Doping: CAS establishes an anti-doping division

By Prof Dr Ian Blackshaw

Fighting doping in sport is an ongoing concern of Sports Governing Bodies, especially the IOC (International Olympic Committee) and WADA (World Anti-Doping Agency).

Doping represents an increasing part of the workload of the Court of Arbitration for Sport (CAS), which is handling around 600 sports-related disputes a year.

It is not surprising, therefore, that the CAS has established a permanent Anti-Doping Division (CAS ADD) to handle doping cases, which came into operation on 1 January 2019.

The CAS ADD will operate at first instance and also on appeal and cases will be referred by Sports Bodies, who are signatories to the WADA Code.

Cases, at first instance, will be heard by a single CAS Arbitrator and, on appeal, by a Panel of three CAS Arbitrators. Twelve Arbitrators, who are experts in anti-doping cases, have been initially appointed to serve on the CAS ADD.

If the parties agree, there will be no further appeal to the CAS Appeal Division, and, in such cases, the CAS ADD proceedings will be free of charge, apart from the usual non-refundable CAS filing fee of 1,000 Sw Frs.

Legal representation will be up to the parties, for which they would have to pay their attorney’s fees, but ‘pro bono’ representation of athletes would be available.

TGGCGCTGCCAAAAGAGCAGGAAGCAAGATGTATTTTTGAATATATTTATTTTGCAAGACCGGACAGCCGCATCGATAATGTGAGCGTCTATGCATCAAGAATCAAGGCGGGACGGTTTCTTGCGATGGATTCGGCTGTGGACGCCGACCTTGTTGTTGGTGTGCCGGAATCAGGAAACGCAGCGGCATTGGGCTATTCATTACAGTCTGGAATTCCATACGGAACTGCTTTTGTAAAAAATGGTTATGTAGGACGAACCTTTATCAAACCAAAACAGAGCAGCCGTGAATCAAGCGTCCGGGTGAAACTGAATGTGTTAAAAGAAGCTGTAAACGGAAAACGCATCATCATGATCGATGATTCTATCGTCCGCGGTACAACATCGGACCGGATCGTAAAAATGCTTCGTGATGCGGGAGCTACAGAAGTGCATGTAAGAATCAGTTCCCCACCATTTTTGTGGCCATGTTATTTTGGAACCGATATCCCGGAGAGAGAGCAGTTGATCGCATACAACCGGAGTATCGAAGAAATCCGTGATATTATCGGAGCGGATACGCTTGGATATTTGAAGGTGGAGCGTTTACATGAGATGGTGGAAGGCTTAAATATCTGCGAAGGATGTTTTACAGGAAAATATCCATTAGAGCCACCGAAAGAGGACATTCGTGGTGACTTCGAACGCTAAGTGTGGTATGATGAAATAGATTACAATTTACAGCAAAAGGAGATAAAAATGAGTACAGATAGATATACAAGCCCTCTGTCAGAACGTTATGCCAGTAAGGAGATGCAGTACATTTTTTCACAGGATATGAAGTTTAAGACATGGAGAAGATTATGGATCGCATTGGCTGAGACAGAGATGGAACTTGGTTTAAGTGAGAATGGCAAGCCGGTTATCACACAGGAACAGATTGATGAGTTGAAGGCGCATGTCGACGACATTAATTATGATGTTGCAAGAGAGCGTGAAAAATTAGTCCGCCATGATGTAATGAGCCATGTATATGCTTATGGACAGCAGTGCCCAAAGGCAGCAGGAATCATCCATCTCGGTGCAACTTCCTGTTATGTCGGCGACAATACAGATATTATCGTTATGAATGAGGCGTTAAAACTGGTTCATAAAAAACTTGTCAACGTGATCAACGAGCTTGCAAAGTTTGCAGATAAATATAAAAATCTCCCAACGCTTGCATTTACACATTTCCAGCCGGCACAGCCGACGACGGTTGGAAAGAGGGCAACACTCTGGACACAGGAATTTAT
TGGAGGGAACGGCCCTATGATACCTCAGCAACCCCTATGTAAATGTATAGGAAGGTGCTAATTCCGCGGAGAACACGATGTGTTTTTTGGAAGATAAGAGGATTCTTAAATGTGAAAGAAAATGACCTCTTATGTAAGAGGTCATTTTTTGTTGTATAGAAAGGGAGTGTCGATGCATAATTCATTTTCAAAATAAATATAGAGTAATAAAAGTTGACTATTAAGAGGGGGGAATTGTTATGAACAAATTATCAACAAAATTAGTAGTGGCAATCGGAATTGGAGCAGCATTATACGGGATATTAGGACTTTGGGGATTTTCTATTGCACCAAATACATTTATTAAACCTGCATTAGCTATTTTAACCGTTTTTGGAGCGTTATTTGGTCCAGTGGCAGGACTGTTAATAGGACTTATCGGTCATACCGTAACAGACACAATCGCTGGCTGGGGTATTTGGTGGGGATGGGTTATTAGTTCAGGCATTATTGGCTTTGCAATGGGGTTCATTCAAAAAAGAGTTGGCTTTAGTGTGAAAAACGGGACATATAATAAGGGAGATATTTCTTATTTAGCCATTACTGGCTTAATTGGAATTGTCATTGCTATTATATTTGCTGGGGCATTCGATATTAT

An amended version of the CAS Code of Sports-related Arbitration, incorporating the corresponding procedural rules for the operation of the CAS ADD, has been published and is effective 1 January 2019. For details, see the CAS official website at: ‘’.

The President of the new CAS ADD will be Mr Ivo Eusebio, who is a retired Swiss Federal Judge.

Mr John Coates, the President of ICAS (International Council of Arbitration for Sport), the governing body of CAS, has remarked as follows:

“The establishment of the CAS Anti-Doping Division is a major step in the continuing evolution of CAS. It’s independence as an adjudicatory tribunal ensures a proper separation of powers from the Independent Testing Authority (ITA) and other testing and prosecutorial bodies.”

The establishment of the CAS ADD would appear to be a welcome development in dealing with anti-doping cases fairly and expeditiously.

Prof Dr Ian Blackshaw may be contacted by e-mail at ‘’